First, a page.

The Art of Criticism: 14 Solid Sentimentality
Paulin, Tom, The Independent (London, England)
The matter of Raymond's style remained a mystery to me for many years. Why, for heaven's sake, could he not be clear? Or rather, why did he choose to write in a manner which could only be understood by other highly educated people, or by those already versed in the modish junk terminology of left- wing politics? Here was a man who believed that ideas should belong to the whole population, whose own best work had sprung out of his time as an adult education tutor, yet who persisted in ploughing through the English language as through a field of dry bones . . . How could this highly sophisticated man not see that unless he laid his thoughts out clearly and simply in everyday language, he had no chance of reaching the very people whose interests he sought to advance?
David Hare: `Cycles of Hope :
A Memoir of Raymond Williams' (1989)
David Hare's memoir of Raymond Williams was delivered as a lecture at a literary festival in Hay-on-Wye in 1989, published in The Guardian, then reprinted in a collection called Writing Left-Handed. This is the perfect genesis for a critical essay - the drama of a performance in front of an audience, then the journalistic intervention, then the reminder two years later in book form. All critical writing aspires to an ideal spoken form that must always have bounce and topicality, like live theatre. And David Hare is a distinguished dramatist, so he knows what he's about. The critical spirit is alive and well in his buoyantly intelligent prose - it's in exasperated conflict with the claggy dreariness of Williams's writing.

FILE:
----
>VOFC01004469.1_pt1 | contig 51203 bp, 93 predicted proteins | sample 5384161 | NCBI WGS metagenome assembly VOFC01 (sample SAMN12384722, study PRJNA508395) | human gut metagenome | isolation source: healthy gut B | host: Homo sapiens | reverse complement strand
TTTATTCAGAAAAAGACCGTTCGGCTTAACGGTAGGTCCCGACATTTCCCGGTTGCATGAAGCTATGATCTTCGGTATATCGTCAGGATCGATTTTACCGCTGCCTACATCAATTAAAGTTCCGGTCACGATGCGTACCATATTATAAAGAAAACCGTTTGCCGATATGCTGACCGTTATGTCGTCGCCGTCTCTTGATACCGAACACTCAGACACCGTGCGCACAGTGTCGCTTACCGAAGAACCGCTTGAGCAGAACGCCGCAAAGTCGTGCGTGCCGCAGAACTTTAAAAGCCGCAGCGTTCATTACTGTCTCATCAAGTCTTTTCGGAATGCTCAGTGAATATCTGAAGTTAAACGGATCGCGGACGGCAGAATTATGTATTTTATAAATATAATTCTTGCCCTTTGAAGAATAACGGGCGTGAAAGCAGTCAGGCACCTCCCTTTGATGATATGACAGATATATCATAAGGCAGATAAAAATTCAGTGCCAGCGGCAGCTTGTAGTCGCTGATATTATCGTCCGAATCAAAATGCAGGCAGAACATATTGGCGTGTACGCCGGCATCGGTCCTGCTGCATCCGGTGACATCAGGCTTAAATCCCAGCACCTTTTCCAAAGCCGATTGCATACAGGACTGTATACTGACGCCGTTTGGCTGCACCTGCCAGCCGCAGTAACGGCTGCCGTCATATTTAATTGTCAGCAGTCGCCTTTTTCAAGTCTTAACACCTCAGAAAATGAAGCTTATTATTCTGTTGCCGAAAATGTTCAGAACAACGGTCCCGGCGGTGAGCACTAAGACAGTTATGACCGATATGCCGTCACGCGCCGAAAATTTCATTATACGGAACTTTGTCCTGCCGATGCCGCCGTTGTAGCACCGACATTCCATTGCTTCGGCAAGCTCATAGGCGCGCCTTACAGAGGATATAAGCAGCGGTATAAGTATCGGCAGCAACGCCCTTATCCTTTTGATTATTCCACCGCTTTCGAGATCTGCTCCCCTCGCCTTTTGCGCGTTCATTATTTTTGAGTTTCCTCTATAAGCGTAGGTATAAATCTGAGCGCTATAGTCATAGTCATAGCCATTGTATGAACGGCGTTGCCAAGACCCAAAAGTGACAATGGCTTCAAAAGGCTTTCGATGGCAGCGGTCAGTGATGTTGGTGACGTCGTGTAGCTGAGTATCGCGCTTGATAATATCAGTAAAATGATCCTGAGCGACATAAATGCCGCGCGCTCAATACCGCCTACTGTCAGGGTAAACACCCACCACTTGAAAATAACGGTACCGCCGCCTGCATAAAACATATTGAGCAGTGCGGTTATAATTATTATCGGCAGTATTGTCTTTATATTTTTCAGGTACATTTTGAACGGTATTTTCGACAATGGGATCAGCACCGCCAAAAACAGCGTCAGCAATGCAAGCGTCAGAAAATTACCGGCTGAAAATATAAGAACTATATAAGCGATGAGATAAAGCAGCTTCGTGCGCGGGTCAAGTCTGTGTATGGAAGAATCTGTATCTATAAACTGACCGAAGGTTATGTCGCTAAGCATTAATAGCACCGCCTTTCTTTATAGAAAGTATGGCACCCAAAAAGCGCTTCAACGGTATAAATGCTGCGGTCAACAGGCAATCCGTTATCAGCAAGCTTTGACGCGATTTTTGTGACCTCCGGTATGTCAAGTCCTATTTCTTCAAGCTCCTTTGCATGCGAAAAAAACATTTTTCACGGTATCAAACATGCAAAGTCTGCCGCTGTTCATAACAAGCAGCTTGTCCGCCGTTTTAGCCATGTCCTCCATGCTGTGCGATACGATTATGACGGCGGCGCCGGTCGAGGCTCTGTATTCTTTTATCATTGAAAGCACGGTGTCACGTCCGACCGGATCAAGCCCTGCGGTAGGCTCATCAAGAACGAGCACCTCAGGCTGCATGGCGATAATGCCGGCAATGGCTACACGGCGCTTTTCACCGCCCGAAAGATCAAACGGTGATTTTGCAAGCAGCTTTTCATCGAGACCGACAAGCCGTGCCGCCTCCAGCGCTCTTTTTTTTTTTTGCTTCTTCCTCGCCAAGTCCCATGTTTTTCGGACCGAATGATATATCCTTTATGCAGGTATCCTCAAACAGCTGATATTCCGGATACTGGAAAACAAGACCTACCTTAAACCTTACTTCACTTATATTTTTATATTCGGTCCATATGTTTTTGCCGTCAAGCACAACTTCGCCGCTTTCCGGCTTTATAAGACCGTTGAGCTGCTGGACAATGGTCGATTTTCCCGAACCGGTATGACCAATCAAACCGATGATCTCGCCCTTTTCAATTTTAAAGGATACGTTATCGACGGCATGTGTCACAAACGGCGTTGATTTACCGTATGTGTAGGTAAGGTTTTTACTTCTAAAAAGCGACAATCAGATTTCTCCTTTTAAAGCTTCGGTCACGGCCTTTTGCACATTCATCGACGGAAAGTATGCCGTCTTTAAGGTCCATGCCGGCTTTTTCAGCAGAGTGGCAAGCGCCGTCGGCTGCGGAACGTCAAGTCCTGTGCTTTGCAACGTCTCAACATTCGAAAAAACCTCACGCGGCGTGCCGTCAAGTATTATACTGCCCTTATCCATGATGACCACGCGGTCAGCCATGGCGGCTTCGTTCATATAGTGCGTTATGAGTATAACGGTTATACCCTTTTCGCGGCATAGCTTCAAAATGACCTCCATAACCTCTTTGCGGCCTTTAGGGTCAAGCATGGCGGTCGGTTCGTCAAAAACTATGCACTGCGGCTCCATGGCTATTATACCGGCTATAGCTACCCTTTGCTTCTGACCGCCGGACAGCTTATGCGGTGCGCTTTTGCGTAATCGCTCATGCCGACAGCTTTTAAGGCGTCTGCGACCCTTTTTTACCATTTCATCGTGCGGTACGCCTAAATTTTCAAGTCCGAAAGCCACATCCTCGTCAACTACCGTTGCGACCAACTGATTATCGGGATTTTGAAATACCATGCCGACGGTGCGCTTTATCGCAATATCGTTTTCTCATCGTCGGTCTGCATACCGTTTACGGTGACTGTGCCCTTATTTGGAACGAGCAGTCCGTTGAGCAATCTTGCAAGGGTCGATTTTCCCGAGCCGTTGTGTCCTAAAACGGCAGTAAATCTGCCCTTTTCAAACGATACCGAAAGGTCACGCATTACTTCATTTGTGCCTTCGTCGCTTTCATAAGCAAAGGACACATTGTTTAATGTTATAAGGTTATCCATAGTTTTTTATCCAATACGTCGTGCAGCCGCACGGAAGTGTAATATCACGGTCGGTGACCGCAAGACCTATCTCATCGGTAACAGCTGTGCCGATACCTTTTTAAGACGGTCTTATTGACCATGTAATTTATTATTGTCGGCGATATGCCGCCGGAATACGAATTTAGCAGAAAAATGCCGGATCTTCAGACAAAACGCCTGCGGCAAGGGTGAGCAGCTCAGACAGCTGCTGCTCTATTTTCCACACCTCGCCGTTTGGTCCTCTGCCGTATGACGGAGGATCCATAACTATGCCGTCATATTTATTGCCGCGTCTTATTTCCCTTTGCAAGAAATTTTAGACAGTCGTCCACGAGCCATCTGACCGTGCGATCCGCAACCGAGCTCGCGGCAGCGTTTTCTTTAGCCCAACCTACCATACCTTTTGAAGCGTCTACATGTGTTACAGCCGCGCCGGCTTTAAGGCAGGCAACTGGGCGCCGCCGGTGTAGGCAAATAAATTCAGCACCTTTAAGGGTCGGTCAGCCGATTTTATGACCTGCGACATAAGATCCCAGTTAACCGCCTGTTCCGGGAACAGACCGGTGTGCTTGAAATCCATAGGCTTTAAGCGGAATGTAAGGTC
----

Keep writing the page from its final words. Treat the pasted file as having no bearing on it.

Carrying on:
Hare was the first left-wing writer to express his frustration with Williams's criticism and the huge respect it has been accorded. Noting that Williams was "the intellectual leader of the academic left", Hare points to two major weaknesses: the indifference to prose style, and the belief that a literary work cannot be good unless "it has a morally good aim". Reading his books, Hare says, is like finding "the world's most exciting ideas somehow trapped under the ice".
In this memoir of Williams, Hare parts company with a whole culture of piety, romantic notions about the working class, and worship of Clause Four. With these old-style values goes a basically utilitarian attitude to art. This comes through - in a blurred and clumsy manner - at the end of Williams's brief study of George Orwell. Conceding that Nineteen Eighty- Four has "a certain bleak honesty", he asserts that it is full of political contradictions which combine with the lack of what he terms "any independent social identity". …